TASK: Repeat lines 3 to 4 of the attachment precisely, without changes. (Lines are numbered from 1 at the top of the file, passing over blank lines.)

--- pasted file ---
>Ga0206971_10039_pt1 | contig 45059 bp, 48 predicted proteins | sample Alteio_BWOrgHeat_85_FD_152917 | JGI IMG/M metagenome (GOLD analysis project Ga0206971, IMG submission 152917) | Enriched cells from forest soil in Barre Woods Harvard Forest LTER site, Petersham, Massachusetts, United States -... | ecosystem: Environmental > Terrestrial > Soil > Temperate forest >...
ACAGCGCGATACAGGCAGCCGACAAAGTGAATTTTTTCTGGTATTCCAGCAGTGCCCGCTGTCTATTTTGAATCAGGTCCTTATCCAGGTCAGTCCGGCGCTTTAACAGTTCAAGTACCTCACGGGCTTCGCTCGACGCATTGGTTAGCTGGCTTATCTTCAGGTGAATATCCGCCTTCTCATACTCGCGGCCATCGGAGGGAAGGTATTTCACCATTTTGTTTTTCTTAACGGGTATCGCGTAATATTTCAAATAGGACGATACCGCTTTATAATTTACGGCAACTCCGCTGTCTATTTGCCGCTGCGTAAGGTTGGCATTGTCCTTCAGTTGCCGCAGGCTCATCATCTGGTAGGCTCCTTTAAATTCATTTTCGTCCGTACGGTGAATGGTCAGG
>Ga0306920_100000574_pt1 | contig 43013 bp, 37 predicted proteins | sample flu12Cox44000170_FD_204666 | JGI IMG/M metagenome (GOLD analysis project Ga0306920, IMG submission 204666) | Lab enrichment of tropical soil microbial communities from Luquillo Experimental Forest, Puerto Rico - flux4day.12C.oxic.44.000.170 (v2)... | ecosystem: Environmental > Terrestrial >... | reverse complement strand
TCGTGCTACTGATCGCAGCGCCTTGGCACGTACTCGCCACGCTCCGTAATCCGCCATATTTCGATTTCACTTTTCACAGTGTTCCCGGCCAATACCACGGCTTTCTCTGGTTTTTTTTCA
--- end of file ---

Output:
>Ga0306920_100000574_pt1 | contig 43013 bp, 37 predicted proteins | sample flu12Cox44000170_FD_204666 | JGI IMG/M metagenome (GOLD analysis project Ga0306920, IMG submission 204666) | Lab enrichment of tropical soil microbial communities from Luquillo Experimental Forest, Puerto Rico - flux4day.12C.oxic.44.000.170 (v2)... | ecosystem: Environmental > Terrestrial >... | reverse complement strand
TCGTGCTACTGATCGCAGCGCCTTGGCACGTACTCGCCACGCTCCGTAATCCGCCATATTTCGATTTCACTTTTCACAGTGTTCCCGGCCAATACCACGGCTTTCTCTGGTTTTTTTTCA